In “Identical twins show the malleability of our genes” (New Scientist, 19 June 2012), Claire Ainsworth reports,
… for all their uncanny similarities, identical twins are not simply two uniform halves of a single whole. As Tim Spector explains in this fascinating and provocative book, despite sharing the same sets of genes, such twins differ in many important ways. These differences are giving new insights into how our genes and environments interact – and raise the question of whether we have more control over our genetic destinies than we might think.
Spector is a genetic epidemiologist who heads the Department of Twin Research at King’s College London. He draws on his extensive experience to explore epigenetics: the study of chemical marks on or around DNA that can respond to changes in a cell’s environment. Alterations to these marks can increase or decrease the activity of genes. Unlike genes themselves, which are largely fixed, epigenetic marks are plastic and can change in response to factors such as diet and stress. What’s more, some studies suggest that epigenetic changes can be passed down from one generation to the next.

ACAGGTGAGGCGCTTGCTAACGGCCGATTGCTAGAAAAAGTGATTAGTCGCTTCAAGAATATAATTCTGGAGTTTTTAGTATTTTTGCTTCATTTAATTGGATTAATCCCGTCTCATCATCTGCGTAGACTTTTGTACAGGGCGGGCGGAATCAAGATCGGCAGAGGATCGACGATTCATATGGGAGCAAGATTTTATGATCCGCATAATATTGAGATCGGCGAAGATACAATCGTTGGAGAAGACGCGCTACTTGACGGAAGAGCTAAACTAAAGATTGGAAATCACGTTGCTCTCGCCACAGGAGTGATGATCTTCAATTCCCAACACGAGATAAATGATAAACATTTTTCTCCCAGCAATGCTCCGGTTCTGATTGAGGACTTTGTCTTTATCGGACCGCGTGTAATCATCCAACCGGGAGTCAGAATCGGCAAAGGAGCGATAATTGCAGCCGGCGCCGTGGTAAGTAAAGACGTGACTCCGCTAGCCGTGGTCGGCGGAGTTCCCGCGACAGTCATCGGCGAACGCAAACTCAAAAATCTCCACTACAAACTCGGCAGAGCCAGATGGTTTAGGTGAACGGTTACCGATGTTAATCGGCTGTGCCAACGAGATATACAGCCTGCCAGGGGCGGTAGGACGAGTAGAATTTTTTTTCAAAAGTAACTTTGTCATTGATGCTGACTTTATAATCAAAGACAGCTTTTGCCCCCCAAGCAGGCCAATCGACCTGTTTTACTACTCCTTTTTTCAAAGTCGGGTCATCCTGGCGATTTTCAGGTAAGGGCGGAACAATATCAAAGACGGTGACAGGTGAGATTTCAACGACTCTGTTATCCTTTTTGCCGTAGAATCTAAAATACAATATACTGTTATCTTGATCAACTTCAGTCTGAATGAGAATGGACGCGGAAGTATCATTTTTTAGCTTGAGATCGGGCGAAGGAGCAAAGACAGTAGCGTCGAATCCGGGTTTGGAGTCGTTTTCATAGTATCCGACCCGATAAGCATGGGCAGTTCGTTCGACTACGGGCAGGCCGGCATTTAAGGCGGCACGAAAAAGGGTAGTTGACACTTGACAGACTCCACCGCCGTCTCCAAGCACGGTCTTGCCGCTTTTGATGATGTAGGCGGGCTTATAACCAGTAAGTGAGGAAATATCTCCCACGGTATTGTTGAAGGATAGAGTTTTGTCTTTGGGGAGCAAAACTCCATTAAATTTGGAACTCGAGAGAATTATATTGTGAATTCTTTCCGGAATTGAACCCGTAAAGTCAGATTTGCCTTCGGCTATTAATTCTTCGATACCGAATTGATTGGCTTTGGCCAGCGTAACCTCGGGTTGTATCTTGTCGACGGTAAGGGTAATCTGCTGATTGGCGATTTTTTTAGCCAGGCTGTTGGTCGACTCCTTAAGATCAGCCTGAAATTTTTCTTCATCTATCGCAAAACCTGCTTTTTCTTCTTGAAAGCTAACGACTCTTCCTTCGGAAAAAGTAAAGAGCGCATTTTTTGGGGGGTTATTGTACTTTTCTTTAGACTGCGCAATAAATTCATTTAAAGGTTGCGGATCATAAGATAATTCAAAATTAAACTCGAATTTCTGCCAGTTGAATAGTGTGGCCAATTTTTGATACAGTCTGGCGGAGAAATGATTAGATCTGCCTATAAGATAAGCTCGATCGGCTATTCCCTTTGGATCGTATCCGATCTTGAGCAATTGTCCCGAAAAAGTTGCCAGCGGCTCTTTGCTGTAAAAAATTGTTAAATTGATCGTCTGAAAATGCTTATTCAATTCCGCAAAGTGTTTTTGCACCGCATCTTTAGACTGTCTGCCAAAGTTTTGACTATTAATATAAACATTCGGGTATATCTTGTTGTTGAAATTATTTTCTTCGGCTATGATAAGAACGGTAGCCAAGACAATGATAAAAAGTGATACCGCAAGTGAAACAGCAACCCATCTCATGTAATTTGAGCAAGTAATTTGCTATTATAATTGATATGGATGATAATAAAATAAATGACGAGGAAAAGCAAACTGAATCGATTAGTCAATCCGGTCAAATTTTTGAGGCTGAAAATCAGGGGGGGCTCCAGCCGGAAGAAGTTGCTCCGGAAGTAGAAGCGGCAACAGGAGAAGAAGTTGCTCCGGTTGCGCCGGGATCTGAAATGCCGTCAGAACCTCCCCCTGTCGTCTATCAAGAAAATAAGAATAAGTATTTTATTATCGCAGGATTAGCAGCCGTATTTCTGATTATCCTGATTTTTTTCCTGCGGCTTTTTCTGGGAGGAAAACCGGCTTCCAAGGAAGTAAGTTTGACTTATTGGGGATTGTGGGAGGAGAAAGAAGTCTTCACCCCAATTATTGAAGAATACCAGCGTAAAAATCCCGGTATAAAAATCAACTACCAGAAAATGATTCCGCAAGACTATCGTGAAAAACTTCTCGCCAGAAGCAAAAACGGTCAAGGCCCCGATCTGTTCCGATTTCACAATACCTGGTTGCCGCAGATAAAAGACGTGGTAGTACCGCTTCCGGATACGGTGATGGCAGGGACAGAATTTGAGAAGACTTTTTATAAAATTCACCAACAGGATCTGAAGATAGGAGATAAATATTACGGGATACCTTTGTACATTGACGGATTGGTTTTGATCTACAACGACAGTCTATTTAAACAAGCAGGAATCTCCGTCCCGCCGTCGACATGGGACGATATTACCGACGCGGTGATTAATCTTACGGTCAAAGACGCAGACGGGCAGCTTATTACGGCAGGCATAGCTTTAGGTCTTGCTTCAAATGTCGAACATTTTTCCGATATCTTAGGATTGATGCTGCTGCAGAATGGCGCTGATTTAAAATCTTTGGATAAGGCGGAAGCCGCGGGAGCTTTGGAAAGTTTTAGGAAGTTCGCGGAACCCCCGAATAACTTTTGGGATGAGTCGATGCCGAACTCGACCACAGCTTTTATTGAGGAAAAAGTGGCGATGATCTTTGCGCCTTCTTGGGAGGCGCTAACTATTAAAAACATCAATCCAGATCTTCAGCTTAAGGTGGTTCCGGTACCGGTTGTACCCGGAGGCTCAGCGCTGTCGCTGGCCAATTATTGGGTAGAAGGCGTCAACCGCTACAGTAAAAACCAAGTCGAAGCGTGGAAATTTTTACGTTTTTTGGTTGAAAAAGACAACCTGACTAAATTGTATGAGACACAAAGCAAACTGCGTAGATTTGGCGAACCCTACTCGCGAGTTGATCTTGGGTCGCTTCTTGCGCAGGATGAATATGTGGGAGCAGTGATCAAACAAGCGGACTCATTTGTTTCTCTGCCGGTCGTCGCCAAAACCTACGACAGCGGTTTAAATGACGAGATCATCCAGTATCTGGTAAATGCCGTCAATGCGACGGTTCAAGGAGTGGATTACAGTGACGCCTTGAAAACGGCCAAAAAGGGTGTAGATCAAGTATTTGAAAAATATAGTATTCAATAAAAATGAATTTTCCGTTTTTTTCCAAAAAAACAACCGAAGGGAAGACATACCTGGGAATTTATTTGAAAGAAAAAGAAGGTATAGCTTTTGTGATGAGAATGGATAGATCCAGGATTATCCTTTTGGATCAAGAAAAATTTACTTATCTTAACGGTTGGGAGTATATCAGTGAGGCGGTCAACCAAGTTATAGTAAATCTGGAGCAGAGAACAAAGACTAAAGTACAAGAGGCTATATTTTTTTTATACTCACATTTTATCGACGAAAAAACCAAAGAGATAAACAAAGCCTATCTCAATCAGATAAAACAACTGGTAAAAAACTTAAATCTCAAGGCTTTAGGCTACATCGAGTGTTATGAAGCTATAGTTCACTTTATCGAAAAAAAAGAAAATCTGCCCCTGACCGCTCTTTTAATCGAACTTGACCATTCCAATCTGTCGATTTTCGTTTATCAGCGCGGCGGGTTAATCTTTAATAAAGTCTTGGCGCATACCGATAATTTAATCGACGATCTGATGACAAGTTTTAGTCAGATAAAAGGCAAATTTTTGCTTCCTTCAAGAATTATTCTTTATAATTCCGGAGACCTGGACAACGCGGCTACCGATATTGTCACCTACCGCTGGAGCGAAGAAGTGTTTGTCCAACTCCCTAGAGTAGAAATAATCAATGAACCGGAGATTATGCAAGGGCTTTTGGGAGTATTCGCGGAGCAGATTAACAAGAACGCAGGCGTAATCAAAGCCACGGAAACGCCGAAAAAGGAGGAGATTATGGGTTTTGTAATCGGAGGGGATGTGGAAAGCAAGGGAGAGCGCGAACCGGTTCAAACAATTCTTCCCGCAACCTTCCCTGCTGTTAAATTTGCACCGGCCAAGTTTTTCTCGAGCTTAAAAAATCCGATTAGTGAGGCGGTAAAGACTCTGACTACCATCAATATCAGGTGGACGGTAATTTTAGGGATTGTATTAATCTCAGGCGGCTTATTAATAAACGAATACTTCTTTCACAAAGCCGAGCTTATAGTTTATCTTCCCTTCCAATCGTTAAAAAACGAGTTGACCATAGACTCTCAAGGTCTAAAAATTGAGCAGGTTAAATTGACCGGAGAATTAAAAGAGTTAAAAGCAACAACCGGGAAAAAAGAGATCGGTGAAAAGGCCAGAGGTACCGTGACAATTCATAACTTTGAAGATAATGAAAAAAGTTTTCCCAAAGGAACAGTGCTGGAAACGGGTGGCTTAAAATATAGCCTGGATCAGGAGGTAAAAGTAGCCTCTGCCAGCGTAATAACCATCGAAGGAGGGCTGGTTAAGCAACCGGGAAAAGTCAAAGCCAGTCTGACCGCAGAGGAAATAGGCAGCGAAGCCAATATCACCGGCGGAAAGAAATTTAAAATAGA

See also: Identical twins are not really identical
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